Patricia Easteal and Nicole Westmarland

Abstract: International exchange is an important aspect of academic life. Thus, international sabbaticals are, in general, seen as a measure of research collaboration, networking, and international standing. There are, however, a few groups who are likely to be disadvantaged by such criteria even though they may be implicit, that is, those for whom international travel is problematic. Using reflective learning, the researchers conducted a virtual sabbatical for six months as a metaphorical “ramp”—that is, a way of making international sabbaticals accessible to more people. We now present a case study of this action research project, which answers the following questions. How does the concept of a virtual sabbatical fit holistically within the context of higher education? How can the aims of the sabbatical be fulfilled in a virtual context? What are the problems and successes of the virtual sabbatical?

Measuring Social Capital as an Outcome of Service Learning

Maria J. D’Agostino

Abstract: Service-learning has been put forth as one of the proposed solutions to increasing social capital. However, service-learning research has not significantly addressed the impact of service learning on social capital. Unlike most previous studies, this research used quantitative analysis to measure the effect of university service-learning programs on social capital by examining the question: What impact do service-learning programs have on social capital post-graduation? This study showed that service learning addresses the civic engagement problem by providing evidence suggesting that service learning predicts social capital post-graduation.

Mentoring and Student Persistence in College: A Study of the Washington State Achievers Program

Shouping Hu and Yanli Ma

Abstract: Using survey data on the third cohort of scholarship recipients in the Washington State Achievers (WSA) program, this study first examined how the assignment of college mentor and student engagement in mentoring vary based on student and institutional characteristics and then examined the relationship between mentor assignment and different mentoring aspects of the WSA program and student persistence in college. The results from this project indicated that Asian American students were more likely to have an assigned college mentor and that Hispanic students were more likely than White students to turn to their college mentors for support and encouragement and had a higher level of perceived importance of their overall experiences with mentors. Among all WSA recipients, having an assigned college mentor was positively related to the probability of persisting in college; among those who had an assigned college mentor, the probability of persisting was positively associated with the extent to which the recipients turn to mentors for support and encouragement and with their perceived importance of experiences with mentors.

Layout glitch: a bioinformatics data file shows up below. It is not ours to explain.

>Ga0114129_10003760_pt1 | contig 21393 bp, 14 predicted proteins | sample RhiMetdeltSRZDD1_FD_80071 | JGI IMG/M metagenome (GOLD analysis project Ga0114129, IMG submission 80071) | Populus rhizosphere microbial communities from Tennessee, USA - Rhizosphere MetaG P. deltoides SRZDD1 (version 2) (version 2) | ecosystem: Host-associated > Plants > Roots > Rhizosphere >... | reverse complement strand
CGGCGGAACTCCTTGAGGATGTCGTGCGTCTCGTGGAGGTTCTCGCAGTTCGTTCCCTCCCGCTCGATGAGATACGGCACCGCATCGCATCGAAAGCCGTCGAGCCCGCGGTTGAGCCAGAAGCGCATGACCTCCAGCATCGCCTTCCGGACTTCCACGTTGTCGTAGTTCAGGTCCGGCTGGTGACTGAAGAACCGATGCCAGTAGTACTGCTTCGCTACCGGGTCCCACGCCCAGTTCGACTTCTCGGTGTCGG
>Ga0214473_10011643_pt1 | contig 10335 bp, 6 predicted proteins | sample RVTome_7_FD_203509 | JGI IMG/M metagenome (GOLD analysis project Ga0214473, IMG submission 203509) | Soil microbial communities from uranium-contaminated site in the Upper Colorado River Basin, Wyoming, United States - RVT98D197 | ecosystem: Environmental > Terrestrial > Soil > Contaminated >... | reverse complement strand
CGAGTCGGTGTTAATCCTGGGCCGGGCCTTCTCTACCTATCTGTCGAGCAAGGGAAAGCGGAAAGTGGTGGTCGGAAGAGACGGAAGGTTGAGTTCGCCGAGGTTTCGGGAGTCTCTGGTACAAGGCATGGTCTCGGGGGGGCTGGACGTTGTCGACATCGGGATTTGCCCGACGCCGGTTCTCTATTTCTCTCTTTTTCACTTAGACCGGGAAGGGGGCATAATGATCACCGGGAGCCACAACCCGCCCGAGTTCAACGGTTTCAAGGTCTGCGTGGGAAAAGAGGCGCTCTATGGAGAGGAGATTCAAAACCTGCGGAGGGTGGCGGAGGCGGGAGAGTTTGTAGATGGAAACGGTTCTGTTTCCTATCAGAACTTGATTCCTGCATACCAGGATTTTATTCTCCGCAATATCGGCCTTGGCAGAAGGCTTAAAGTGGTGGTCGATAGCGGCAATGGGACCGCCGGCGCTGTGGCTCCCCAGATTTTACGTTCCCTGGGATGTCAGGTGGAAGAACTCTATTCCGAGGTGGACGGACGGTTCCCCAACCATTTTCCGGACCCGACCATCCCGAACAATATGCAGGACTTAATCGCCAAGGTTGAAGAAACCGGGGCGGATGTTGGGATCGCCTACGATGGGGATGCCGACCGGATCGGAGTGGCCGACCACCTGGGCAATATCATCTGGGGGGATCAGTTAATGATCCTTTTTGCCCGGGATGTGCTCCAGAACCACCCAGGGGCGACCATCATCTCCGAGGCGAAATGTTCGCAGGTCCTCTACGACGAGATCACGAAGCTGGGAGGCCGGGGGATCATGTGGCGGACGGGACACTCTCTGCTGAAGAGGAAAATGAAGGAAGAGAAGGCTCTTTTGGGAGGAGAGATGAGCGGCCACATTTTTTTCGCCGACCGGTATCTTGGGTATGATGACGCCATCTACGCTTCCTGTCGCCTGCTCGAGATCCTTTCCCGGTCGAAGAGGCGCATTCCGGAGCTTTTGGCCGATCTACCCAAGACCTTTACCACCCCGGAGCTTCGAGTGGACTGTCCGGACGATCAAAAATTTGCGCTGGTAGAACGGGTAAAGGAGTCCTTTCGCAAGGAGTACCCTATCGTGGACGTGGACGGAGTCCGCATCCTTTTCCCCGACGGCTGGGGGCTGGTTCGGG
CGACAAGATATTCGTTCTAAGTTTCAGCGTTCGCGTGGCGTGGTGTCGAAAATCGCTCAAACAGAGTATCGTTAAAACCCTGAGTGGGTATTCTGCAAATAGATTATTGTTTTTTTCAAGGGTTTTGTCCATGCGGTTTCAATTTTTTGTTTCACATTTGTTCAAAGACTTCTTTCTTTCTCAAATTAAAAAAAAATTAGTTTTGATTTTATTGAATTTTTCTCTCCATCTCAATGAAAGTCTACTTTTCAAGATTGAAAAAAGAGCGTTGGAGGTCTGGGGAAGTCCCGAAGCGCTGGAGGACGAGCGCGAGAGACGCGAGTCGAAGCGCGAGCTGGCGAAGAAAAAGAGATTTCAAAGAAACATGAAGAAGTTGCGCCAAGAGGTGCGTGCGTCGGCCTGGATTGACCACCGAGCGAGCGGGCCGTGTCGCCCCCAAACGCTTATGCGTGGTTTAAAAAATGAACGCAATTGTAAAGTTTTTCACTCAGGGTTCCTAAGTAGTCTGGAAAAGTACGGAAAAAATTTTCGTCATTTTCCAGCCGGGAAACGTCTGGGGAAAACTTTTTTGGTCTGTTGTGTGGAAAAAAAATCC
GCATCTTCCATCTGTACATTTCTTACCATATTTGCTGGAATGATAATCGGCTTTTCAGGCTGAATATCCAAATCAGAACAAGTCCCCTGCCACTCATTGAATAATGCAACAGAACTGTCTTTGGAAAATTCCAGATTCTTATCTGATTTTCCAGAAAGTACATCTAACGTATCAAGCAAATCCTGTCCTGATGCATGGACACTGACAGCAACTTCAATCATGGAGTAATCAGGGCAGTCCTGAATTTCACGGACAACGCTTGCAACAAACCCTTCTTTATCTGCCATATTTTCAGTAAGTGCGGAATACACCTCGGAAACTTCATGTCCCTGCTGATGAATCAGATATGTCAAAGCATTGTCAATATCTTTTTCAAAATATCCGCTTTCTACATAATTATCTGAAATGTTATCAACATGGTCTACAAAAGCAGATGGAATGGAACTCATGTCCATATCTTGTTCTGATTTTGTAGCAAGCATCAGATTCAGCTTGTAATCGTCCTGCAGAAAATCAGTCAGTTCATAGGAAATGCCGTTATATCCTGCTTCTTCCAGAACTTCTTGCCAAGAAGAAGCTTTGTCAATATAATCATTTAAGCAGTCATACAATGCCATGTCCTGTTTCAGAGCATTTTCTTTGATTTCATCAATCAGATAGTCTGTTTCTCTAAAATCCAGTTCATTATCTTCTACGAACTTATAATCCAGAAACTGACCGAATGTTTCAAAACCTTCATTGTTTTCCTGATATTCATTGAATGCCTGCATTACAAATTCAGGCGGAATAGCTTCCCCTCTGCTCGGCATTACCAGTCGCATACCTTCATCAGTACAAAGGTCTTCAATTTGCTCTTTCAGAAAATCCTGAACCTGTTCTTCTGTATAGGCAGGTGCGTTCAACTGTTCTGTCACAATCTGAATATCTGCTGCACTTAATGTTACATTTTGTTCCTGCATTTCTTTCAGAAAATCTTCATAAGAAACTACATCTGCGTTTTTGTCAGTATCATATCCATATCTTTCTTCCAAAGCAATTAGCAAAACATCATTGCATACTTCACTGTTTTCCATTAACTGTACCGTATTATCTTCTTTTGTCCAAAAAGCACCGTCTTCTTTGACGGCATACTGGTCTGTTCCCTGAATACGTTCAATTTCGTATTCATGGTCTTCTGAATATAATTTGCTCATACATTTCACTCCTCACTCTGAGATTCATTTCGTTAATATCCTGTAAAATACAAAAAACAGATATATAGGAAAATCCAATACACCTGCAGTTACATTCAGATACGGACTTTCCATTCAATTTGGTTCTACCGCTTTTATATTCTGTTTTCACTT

Students as Consumers of Knowledge: Are They Buying What We're Selling?

Jill A. Singleton-Jackson, Dennis L. Jackson, and Jeff Reinhardt

Abstract: Academic entitlement, an attitude marked by students’ beliefs that they are owed something in the educational experience apart from what they might earn from their effort, has received attention recently in the literature. In previous work, academic entitlement has been shown to be related to parenting styles and personality constructs. The current study departs from previous research by taking a phenomenological approach to understanding academic entitlement. Focus groups were conducted with a total of 52 first-year students. Responses were coded into six facets of academic entitlement: product value of education, social promotion, role of professors, teaching assistants, administrators, and shoppers or scholars.

Facilitating Student Learning: Engagement in Novel Learning Opportunities

Ieva Stupans, Sheila Scutter, and Karma Pearce

Abstract: Many novel learning approaches in recent years have involved innovative technologies; however, other creative approaches can also be used to facilitate the learning of new or difficult concepts. In this article we explain how novelty and fun can be introduced into the learning experience without the need for advanced technologies. The novel activity described in this manuscript is grounded in the theory of instructional design and represents a form of experiential learning where knowledge acquisition results from peer interaction and feedback in an entertaining and low risk environment. Most importantly, student learning outcomes were enhanced by the introduction of this creative strategy.